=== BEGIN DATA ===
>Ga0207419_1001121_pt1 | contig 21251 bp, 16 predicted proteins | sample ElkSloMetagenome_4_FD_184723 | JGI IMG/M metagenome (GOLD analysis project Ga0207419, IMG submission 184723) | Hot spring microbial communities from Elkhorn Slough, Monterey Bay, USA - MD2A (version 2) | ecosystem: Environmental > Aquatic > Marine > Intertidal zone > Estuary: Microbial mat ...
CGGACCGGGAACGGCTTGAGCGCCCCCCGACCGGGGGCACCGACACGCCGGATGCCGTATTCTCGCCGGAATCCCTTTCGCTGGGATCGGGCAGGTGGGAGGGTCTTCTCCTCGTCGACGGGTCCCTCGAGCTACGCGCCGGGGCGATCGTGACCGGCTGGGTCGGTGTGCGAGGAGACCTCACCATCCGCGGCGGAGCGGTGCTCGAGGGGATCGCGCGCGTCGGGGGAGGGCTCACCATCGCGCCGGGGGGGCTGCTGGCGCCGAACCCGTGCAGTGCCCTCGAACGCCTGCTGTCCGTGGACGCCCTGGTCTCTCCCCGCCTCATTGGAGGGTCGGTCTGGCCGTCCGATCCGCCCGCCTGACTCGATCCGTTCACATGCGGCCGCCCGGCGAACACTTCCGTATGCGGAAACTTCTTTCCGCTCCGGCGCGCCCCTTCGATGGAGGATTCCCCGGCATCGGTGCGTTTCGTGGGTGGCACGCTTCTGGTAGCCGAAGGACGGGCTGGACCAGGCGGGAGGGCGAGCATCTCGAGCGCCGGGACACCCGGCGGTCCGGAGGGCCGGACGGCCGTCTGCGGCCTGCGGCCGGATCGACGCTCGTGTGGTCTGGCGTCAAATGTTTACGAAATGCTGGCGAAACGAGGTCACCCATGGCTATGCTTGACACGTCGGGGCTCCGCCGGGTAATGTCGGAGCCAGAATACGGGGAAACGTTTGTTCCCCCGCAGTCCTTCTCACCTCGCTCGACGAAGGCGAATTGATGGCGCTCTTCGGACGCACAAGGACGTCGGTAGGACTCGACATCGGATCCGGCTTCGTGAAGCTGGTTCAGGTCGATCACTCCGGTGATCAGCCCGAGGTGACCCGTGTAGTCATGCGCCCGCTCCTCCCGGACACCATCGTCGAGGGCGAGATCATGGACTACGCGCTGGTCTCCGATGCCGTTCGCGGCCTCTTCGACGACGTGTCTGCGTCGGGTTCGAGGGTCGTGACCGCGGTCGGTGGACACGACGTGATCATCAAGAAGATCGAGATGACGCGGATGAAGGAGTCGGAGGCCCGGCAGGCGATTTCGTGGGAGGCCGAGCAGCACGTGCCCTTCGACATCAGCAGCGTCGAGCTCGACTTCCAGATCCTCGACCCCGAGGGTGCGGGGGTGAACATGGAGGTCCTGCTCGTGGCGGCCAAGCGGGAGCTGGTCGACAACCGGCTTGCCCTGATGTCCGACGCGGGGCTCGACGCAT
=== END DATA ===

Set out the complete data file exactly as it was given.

>Ga0207419_1001121_pt1 | contig 21251 bp, 16 predicted proteins | sample ElkSloMetagenome_4_FD_184723 | JGI IMG/M metagenome (GOLD analysis project Ga0207419, IMG submission 184723) | Hot spring microbial communities from Elkhorn Slough, Monterey Bay, USA - MD2A (version 2) | ecosystem: Environmental > Aquatic > Marine > Intertidal zone > Estuary: Microbial mat ...
CGGACCGGGAACGGCTTGAGCGCCCCCCGACCGGGGGCACCGACACGCCGGATGCCGTATTCTCGCCGGAATCCCTTTCGCTGGGATCGGGCAGGTGGGAGGGTCTTCTCCTCGTCGACGGGTCCCTCGAGCTACGCGCCGGGGCGATCGTGACCGGCTGGGTCGGTGTGCGAGGAGACCTCACCATCCGCGGCGGAGCGGTGCTCGAGGGGATCGCGCGCGTCGGGGGAGGGCTCACCATCGCGCCGGGGGGGCTGCTGGCGCCGAACCCGTGCAGTGCCCTCGAACGCCTGCTGTCCGTGGACGCCCTGGTCTCTCCCCGCCTCATTGGAGGGTCGGTCTGGCCGTCCGATCCGCCCGCCTGACTCGATCCGTTCACATGCGGCCGCCCGGCGAACACTTCCGTATGCGGAAACTTCTTTCCGCTCCGGCGCGCCCCTTCGATGGAGGATTCCCCGGCATCGGTGCGTTTCGTGGGTGGCACGCTTCTGGTAGCCGAAGGACGGGCTGGACCAGGCGGGAGGGCGAGCATCTCGAGCGCCGGGACACCCGGCGGTCCGGAGGGCCGGACGGCCGTCTGCGGCCTGCGGCCGGATCGACGCTCGTGTGGTCTGGCGTCAAATGTTTACGAAATGCTGGCGAAACGAGGTCACCCATGGCTATGCTTGACACGTCGGGGCTCCGCCGGGTAATGTCGGAGCCAGAATACGGGGAAACGTTTGTTCCCCCGCAGTCCTTCTCACCTCGCTCGACGAAGGCGAATTGATGGCGCTCTTCGGACGCACAAGGACGTCGGTAGGACTCGACATCGGATCCGGCTTCGTGAAGCTGGTTCAGGTCGATCACTCCGGTGATCAGCCCGAGGTGACCCGTGTAGTCATGCGCCCGCTCCTCCCGGACACCATCGTCGAGGGCGAGATCATGGACTACGCGCTGGTCTCCGATGCCGTTCGCGGCCTCTTCGACGACGTGTCTGCGTCGGGTTCGAGGGTCGTGACCGCGGTCGGTGGACACGACGTGATCATCAAGAAGATCGAGATGACGCGGATGAAGGAGTCGGAGGCCCGGCAGGCGATTTCGTGGGAGGCCGAGCAGCACGTGCCCTTCGACATCAGCAGCGTCGAGCTCGACTTCCAGATCCTCGACCCCGAGGGTGCGGGGGTGAACATGGAGGTCCTGCTCGTGGCGGCCAAGCGGGAGCTGGTCGACAACCGGCTTGCCCTGATGTCCGACGCGGGGCTCGACGCAT